“Many things that end in greatness start with the biggest adversity”

I love the Olympics. Every four years I eagerly await the gymnastics, swimming, diving, track and all the other exciting events that make up The Games. They inspire me and I bawl like a baby when I learn of the adversity many of the athletes faced and the sacrifices made prior to their big day. In the end, all of the hard stuff makes the win so much sweeter.

I know a former elite-level athlete and I saw her journey firsthand. I saw what she had to give up and how she had to tune out the negative voices in her head telling her she would never be good enough. I saw how she had to politely listen to the concerns of coaches, family members and friends whom, with good intentions, warned her not to get her hopes up. They said only a few actually get to represent the US in the Summer Olympics and those that do are typically younger, stronger and more competitive than her.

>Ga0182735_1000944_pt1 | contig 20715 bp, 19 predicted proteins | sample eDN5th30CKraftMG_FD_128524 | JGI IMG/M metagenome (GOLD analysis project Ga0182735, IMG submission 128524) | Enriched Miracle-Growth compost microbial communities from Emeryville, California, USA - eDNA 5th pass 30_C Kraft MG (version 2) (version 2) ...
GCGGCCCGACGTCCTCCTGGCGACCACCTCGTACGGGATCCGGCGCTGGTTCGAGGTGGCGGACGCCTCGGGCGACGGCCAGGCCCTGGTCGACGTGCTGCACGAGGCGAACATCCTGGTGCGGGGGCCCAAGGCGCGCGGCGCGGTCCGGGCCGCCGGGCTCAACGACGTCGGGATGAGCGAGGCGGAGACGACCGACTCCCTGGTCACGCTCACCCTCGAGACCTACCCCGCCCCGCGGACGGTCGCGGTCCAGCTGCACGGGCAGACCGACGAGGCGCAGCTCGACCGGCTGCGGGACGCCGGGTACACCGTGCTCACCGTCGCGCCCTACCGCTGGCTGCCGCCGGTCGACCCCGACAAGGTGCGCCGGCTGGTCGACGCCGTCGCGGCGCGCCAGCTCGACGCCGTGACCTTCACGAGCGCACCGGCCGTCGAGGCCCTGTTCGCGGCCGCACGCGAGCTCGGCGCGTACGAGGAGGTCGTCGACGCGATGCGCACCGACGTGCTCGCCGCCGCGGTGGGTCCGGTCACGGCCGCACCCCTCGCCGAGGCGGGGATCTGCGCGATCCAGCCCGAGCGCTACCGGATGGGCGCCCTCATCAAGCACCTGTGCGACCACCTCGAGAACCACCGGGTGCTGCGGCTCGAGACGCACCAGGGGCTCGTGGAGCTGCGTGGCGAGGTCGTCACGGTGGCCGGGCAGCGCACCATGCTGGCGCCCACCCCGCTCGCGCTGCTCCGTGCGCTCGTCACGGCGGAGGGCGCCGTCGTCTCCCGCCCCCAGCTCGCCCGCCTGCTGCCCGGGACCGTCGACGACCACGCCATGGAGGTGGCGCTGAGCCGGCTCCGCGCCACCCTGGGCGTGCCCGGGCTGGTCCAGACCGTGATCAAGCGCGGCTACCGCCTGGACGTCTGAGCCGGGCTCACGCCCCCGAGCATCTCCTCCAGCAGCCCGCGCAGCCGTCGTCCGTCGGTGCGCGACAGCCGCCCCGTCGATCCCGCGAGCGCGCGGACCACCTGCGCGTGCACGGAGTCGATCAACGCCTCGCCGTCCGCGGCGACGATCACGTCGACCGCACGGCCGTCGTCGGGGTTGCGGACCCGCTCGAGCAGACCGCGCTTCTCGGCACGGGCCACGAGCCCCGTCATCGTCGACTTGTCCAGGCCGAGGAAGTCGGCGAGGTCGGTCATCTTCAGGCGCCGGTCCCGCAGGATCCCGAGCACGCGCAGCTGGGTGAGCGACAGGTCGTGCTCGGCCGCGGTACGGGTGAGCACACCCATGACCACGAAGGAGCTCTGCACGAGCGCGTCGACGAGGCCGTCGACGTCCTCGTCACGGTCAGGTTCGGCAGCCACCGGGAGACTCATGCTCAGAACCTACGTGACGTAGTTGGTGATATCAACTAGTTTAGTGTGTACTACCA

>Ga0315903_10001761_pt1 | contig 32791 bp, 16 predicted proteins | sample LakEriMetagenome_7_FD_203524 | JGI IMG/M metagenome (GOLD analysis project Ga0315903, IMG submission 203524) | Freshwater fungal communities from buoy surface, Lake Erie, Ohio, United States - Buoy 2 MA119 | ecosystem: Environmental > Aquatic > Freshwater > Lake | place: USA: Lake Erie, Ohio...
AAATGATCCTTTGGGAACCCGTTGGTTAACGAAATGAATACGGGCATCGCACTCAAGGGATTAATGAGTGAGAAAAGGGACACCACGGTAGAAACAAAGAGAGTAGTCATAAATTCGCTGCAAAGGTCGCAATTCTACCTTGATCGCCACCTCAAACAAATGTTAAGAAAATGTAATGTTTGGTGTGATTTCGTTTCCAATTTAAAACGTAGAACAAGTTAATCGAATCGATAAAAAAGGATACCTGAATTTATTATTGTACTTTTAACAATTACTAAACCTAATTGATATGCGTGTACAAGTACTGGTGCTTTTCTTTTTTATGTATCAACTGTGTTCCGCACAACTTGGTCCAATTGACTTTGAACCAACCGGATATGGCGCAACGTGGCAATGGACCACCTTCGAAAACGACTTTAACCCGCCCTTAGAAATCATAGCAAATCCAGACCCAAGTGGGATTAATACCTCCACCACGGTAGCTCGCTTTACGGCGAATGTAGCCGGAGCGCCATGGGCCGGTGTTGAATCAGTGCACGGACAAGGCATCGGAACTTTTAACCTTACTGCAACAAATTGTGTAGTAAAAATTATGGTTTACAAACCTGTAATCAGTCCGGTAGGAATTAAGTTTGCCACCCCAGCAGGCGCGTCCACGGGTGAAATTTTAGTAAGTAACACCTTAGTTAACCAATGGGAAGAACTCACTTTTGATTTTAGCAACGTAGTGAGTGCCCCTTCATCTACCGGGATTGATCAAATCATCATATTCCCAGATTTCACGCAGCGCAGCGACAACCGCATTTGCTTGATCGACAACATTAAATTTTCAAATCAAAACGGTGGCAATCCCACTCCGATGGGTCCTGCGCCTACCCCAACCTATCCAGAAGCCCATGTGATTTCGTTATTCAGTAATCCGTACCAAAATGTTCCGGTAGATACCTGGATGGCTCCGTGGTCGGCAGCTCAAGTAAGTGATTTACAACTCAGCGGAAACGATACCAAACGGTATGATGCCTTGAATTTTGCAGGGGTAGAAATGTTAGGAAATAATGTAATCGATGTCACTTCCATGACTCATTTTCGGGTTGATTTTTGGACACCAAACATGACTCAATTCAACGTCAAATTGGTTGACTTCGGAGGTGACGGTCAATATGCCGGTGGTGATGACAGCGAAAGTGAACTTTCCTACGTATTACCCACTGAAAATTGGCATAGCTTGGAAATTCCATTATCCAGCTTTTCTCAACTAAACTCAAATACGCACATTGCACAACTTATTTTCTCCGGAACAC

I can only imagine the pain she felt when the people closest to her reminded her of the “reality” of the situation (which I’m sure she internalized as “you might as well just give up now, because it’s not going to happen”).

It seems that whenever something huge is on the horizon, someone always enters the picture to point out the obvious reality that whatever you’re trying to accomplish might not happen. Really? Like I didn’t know that was a possibility? Thanks for the reminder.

I think the truth is – which, I’ll admit, I have come to from self-evaluation – when people shoot down others’ hopes and dreams, it’s because they themselves don’t have the confidence to dream that big. I’m just tired of living my life that way and limiting myself and others out of fear. And I’m tired of allowing others to have that kind of influence over me.

What it comes down to is… What voice are you going to listen to? The negative one in your own mind saying “you might as well just quit now.” The positive one in your head saying “you can do this!” Or someone else’s entirely?

Leadership expert Stephen Covey says, “Just as we develop our physical muscles through overcoming opposition – such as lifting weights – we develop our character muscles by overcoming challenges and adversity.”

In the end, my friend did not get to represent the United States at the Summer Olympic Games. After more than a decade of training, sacrifice, blood, sweat and tears. But guess what? She did compete in the Winter Olympics.

Never give up.

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